The gender ideology movement has brought those ideas to their logical conclusion: since there are no real distinctions between the sexes, a woman can “become” a man and vice versa. Especially when it comes to family life, we have sold the falsehood that men are optional, and we sealed that deal by legally redefining marriage as a genderless institution. All of this rubbish has sent men a powerful message: there is nothing unique about manhood and no place where men, and only men, are needed.
Unfortunately, marginalizing a man’s role in the home has had dire consequences for society. The Fatherless Generation summarizes: 63 percent of youth suicides, 90 percent of all homeless and runaway children, 85 percent of all children who show behavior disorders, 80 percent of rapists with anger problems, 71 percent of all high school dropouts, and 85 percent of all youths in prison come from fatherless homes. Fatherless children are four times more likely to live in poverty.
Our culture told men that they were unnecessary. To our detriment, men believed us. The sexual revolution was also the impetus for several denominations to begin ordaining women. Today, many liberal mainline Protestant churches are—quite literally—dying to prove how compatible Christianity is to the new definition of “equality.” They insist that only gifting and knowledge, not biological sex, matters for leadership.
I was invited to one such church a couple years ago. It was a congregation of the United Church of Christ, where “God is still speaking.” (Meaning, of course, is that God is telling the UCC leadership things he didn’t think Jesus and the apostles could handle.) This church replaced “Lord” with “Friend” in their hymns and the word “sin” was strangely absent from, well, everything. The congregation was run completely by women— women pastors, women on the board, and women doing maintenance. Not surprisingly, out of about 50 attendees, four were men. It seemed that when the denomination opened the ranks of leadership to women, men wanted very little to do with the church.
Hard data on the ratio of men to women in various denominations is sparse. We do know that overall men tend to be less involved in church life. On average, U.S. congregations draw an adult crowd that’s 61 percent female, 39 percent male. We can extrapolate that churches that allow for female pastors suffer a more significant gender imbalance in their membership. Among evangelical churches (where male-only leadership is more likely), 43 percent of members are men and, among mainline Protestant churches (where female pastors are more common), only 34 percent are men. In my congregation, the membership is 48 percent male.
Is your inner feminist writhing over the thought that male leaders are a key ingredient for institutional health in the family and church? The reality is that men are at their best when expectations are high. Men were made to accept hardship and sacrifice for others’ sake, which is pretty much a job description for both husband and pastor.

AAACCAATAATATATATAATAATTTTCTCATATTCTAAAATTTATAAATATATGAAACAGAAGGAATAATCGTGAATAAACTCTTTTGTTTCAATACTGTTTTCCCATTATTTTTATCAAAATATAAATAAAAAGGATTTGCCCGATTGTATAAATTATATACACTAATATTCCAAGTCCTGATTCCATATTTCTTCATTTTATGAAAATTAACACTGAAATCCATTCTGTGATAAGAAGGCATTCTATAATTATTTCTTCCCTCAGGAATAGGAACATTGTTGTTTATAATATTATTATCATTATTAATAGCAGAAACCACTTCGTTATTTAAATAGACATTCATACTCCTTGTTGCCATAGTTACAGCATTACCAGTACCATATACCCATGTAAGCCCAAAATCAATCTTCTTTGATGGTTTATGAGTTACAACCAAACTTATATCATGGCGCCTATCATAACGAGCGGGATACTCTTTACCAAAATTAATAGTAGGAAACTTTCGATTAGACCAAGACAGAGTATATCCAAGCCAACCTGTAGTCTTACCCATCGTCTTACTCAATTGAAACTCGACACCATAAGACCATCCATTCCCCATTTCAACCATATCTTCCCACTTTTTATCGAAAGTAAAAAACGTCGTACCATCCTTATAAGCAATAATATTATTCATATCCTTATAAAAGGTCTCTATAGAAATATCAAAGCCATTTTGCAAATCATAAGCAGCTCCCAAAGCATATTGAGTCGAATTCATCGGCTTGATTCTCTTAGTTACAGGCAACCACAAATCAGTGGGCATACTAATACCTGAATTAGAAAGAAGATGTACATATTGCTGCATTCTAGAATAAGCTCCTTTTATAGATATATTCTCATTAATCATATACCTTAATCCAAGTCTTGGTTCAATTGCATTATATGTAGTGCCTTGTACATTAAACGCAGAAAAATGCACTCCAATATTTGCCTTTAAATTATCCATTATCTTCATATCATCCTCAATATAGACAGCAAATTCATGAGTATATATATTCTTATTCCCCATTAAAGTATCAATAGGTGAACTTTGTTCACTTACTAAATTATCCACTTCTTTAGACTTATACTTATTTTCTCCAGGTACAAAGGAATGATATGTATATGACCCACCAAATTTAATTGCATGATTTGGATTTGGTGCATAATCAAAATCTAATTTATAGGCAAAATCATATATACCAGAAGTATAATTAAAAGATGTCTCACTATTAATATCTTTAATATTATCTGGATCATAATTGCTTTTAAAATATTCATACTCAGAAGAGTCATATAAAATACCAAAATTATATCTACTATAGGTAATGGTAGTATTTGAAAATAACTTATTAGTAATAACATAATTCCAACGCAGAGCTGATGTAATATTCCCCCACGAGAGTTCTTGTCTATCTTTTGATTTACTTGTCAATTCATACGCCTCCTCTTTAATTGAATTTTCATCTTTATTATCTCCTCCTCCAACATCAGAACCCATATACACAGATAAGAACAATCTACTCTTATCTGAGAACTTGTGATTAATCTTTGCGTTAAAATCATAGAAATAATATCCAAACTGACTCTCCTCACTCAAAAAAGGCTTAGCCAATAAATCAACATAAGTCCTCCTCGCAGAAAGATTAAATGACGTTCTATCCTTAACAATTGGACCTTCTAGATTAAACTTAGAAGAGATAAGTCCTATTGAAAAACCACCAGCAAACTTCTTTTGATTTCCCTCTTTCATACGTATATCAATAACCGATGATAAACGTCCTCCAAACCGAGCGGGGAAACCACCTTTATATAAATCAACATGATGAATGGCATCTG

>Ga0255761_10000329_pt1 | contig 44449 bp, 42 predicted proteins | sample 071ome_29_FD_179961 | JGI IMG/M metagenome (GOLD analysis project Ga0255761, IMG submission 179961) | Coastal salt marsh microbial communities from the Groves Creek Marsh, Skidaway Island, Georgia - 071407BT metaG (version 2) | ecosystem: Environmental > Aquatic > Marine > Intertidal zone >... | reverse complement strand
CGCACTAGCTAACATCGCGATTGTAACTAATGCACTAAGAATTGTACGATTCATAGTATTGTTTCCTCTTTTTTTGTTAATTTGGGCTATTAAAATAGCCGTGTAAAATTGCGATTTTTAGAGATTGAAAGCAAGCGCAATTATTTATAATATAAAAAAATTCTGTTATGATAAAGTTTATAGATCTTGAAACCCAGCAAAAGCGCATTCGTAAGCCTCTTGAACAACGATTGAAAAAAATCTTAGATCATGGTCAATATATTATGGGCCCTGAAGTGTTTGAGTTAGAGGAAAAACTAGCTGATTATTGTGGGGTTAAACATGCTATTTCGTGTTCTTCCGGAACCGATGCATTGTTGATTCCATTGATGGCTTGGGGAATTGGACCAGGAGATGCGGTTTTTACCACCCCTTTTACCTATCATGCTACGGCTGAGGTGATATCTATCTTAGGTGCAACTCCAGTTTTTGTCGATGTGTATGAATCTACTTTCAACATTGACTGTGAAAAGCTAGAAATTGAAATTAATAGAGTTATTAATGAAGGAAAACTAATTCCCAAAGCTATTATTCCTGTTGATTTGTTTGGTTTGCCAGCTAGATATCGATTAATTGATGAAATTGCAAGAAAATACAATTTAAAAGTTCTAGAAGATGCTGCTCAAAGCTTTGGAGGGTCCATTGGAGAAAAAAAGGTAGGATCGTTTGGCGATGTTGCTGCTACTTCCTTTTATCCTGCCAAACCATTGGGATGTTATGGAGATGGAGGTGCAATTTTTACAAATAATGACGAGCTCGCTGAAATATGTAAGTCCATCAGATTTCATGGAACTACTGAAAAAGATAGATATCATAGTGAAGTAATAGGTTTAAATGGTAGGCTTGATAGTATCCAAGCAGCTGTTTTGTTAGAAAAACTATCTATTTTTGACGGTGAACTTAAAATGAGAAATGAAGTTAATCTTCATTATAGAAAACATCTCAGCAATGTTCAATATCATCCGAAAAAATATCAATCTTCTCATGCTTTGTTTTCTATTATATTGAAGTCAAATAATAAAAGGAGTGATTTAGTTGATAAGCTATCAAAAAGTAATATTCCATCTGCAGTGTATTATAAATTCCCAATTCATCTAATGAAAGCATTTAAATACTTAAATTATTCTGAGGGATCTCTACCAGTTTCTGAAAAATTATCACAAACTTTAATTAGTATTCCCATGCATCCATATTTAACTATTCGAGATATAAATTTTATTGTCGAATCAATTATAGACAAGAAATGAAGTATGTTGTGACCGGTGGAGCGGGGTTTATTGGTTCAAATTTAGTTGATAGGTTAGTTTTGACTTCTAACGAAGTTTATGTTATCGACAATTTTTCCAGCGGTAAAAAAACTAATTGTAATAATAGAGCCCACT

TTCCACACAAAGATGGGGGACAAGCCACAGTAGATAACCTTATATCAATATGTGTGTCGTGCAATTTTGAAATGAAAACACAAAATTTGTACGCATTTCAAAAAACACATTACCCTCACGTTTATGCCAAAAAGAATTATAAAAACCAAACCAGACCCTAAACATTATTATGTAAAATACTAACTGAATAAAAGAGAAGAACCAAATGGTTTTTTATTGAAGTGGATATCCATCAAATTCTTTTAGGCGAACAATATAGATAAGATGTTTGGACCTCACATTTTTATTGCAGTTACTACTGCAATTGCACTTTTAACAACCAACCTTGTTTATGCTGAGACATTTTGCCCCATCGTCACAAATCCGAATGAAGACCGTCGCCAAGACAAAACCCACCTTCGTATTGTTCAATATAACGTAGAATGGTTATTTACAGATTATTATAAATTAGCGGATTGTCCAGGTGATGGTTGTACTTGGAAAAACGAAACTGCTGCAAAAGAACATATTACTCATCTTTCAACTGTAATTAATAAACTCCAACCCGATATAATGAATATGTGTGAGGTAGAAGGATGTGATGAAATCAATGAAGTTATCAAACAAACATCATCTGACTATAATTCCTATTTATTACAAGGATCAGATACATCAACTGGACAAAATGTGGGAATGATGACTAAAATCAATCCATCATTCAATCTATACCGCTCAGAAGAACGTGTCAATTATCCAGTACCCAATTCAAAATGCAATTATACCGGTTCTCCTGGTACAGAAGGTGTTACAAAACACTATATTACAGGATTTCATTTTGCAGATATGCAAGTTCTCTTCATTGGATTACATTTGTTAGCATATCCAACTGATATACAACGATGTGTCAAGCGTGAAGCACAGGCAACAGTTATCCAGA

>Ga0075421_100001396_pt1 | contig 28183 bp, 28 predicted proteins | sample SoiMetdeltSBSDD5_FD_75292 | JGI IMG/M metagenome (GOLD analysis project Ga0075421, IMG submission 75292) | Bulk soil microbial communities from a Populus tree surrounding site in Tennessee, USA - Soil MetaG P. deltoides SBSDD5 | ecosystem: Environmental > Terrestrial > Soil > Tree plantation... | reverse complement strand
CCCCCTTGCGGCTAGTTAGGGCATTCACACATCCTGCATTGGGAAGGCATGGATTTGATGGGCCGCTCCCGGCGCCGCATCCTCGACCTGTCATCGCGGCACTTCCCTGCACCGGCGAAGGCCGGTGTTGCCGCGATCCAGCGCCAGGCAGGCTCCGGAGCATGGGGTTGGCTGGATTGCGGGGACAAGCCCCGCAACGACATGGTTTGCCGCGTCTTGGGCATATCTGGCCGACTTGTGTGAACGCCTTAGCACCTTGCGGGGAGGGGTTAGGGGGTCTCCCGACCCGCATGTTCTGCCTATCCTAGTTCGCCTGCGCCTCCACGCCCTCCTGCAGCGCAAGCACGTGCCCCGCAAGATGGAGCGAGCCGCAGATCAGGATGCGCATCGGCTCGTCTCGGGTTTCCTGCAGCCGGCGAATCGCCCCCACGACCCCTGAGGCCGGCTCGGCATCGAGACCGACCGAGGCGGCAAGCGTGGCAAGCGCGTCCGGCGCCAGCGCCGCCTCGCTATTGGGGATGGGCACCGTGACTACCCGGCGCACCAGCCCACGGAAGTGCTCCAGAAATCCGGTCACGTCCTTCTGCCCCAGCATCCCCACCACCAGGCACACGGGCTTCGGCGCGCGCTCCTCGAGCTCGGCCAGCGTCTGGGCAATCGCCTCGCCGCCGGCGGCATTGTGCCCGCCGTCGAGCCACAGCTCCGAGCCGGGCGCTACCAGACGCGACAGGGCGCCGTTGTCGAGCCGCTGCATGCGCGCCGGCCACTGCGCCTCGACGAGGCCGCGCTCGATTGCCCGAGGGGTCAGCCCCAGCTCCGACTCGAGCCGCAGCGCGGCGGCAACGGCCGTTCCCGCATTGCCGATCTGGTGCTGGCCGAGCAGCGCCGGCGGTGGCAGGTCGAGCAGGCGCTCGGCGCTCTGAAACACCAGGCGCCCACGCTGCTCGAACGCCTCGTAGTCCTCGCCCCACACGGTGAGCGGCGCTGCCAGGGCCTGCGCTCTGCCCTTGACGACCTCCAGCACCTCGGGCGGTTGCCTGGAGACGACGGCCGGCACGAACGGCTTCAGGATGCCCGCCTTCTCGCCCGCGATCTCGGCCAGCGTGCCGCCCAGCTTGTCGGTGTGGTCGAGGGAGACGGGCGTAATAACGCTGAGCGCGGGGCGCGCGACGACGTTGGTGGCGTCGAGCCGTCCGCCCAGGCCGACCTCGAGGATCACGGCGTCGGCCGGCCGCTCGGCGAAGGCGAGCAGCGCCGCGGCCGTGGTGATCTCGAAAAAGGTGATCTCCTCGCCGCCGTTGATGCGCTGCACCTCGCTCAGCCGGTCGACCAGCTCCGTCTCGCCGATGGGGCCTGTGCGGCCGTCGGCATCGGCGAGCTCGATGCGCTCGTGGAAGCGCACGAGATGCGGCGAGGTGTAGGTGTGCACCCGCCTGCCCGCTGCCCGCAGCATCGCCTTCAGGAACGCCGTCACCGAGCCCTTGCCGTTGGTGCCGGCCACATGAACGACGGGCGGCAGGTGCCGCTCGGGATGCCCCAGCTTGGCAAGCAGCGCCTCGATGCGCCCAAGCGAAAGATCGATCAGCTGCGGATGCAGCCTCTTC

Male leadership in church results in more male involvement overall, which improves the church experience for everyone. One study found that “the presence of involved men was statistically correlated with church growth, health, and harmony… while a lack of male participation is strongly associated with congregational decline.” It is a gift to women when men pursue the moral, doctrinal, and relational excellence demanded of biblical leadership. Can I get an AMEN?
Strong Men ≠ Weak Women
As I watched each of our elders stand last Sunday, not once did I envy their office or feel that being excluded from the role of elder indicts my worth as a woman. Rather, I was filled with gratitude because I know what these men do week after week.
I have witnessed our elders stand against wrong with firmness and graciousness, while simultaneously being transparent about their own shortcomings. They visit the sick, pray for the dying, adopt the orphan, and care for the widow. Each leads weekly home groups teaching and investing time in a handful of members. These men see it as their responsibility to grow maturity in the men they shepherd. As a result, the husbands and fathers of our congregation are better protectors, providers, and servant-leaders of their families. Servant-leadership. The kind of leadership that makes you want to follow.
Lest you think that having a strong man at the helm of your home or church requires women to be weak, lemmetellyouwhat: there is not a doormat among the wives of our elders. These women, and so many others in our congregation, support the idea of headship in the home and church and are running businesses, ministries, and households. There’s even one soapboxy blogger trying to keep up with them.
These women are deeply involved in our churches’ ministries, the first to welcome outsiders, and have created a culture of such interdependence that no material need ever goes unmet. In other words? The result of having strong male leadership seems to, in my experience, cultivate confident, productive, and joyful wives.